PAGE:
Every PC board has some point or points that are solid, minimally noisy grounds,. These points are often called ground points, solid ground, reference ground, or any number of similar names. The reference ground is usually where the power source's ground physically connects to the board. If the power source is on the board, the reference ground is the physical connection of the output capacitor for the source. It is very important to realize that from a noised minimization perspective, every other ground location/point on the board is not the same as reference ground and is usually noisier (never less noisy) than the reference ground. Even if you have a massive ground trace from one side of the board to the other there could be noise generated along that trace with respect to the reference ground.
Remember that traces are typically thin copper conductors and have a small amount of resistance. When current flows through the trace, there is a voltage drop across the trace due to that resistance. So the ground on the other side of the board is not electrically the same as the reference ground. Why is this important? Because all signals entering or leaving the board are referenced to the reference ground not to the ground of that particular circuit. So any ground noise generated on the board will be seen by the off board circuitry.
So for example, consider a thick trace from point "A" to point "B" and call it trace "A-B". Point "A" is the reference ground and point "B" is the grounding point for a high speed switching circuit. There is a lot of transient ground current flowing between point "A" and "B" and a significant voltage drop occurs along "A-B" during these transients. Now introduce a sensitive high gain amplifier on the board. During PCB layout, the common practice to minimize noise is to minimize trace length by connecting to the nearest ground point. In this case the nearest ground point to the amplifer is trace "A-B". "Don't Make that Connection"! If you connect the ground trace of the amplifier to trace "A-B", the ground reference for your amplifier is going to be very noise resulting in a very noisy output signal from the amplifier.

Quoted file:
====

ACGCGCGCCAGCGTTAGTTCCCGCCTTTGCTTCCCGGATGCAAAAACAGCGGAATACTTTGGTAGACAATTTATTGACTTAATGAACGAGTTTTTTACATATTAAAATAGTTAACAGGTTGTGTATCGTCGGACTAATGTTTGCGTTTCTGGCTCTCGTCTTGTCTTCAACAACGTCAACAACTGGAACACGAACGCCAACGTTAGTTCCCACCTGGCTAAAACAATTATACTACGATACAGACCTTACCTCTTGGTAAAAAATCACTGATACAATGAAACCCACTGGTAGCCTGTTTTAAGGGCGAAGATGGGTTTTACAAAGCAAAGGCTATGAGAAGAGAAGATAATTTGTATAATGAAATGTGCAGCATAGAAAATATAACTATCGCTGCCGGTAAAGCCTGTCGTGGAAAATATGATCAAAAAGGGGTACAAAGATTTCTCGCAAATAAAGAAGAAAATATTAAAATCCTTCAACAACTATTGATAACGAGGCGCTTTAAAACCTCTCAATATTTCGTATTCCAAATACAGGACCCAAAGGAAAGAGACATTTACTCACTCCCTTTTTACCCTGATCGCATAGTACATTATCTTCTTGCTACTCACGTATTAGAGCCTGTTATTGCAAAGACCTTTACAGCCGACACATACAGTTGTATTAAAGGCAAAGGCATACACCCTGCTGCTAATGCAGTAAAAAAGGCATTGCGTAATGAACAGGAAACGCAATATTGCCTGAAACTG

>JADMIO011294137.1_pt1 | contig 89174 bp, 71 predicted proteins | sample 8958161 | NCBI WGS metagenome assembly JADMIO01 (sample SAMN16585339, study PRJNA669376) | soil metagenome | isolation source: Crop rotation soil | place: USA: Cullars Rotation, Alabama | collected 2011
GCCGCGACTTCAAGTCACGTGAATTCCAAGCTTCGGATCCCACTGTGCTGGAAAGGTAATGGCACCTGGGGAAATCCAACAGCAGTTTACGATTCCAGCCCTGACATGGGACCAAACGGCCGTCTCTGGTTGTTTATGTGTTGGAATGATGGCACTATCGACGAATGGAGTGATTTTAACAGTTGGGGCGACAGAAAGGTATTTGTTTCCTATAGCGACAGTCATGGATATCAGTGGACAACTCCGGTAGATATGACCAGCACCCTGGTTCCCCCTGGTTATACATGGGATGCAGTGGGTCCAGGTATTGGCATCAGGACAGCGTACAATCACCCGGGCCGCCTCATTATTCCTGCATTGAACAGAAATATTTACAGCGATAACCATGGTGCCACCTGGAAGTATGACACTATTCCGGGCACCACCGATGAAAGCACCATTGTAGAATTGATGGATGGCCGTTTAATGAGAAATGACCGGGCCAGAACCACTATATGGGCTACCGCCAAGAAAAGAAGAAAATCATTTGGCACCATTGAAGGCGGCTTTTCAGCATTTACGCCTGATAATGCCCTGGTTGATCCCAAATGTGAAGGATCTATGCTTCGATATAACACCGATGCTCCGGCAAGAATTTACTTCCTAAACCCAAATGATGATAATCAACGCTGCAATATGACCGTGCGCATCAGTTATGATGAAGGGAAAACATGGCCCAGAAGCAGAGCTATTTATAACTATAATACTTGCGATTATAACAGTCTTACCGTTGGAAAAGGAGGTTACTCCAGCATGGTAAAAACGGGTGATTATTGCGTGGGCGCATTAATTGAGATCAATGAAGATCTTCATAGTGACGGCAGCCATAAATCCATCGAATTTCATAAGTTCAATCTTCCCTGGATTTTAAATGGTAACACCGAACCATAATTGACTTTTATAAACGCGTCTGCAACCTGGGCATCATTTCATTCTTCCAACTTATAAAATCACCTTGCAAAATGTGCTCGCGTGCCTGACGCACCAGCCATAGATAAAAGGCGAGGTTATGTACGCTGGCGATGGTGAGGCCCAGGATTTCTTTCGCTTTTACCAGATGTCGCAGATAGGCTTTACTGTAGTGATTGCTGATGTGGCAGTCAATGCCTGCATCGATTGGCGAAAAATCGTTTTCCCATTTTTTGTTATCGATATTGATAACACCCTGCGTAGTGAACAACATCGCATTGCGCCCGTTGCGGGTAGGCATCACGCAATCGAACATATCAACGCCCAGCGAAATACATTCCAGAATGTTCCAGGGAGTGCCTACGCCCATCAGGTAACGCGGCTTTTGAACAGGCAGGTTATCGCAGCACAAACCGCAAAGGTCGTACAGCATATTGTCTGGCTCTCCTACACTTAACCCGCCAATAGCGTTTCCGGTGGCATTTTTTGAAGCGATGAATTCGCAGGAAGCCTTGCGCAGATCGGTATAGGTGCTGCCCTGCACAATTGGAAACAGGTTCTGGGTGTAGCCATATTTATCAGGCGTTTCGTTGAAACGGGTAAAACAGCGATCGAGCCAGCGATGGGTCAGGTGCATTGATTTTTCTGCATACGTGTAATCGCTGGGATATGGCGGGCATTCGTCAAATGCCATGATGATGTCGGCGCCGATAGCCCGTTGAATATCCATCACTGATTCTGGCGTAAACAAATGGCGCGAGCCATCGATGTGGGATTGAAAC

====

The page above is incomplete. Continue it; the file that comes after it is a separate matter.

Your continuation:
A better, quieter layout would result by routing a longer trace from the ground connection for the amplifier all the way back to the reference ground point "A". With this routing method, the amplifier's ground reference is quiet, maximizing its performance.
Another point to remember is that the more ground current present, the more voltage offset and/or voltage noise is created. Using ground planes and/or separate ground layers helps reduce these ground voltages, but avoid narrow channels or passages in the plane/layer connecting to the reference ground. Otherwise, the same type of noise issues can appear.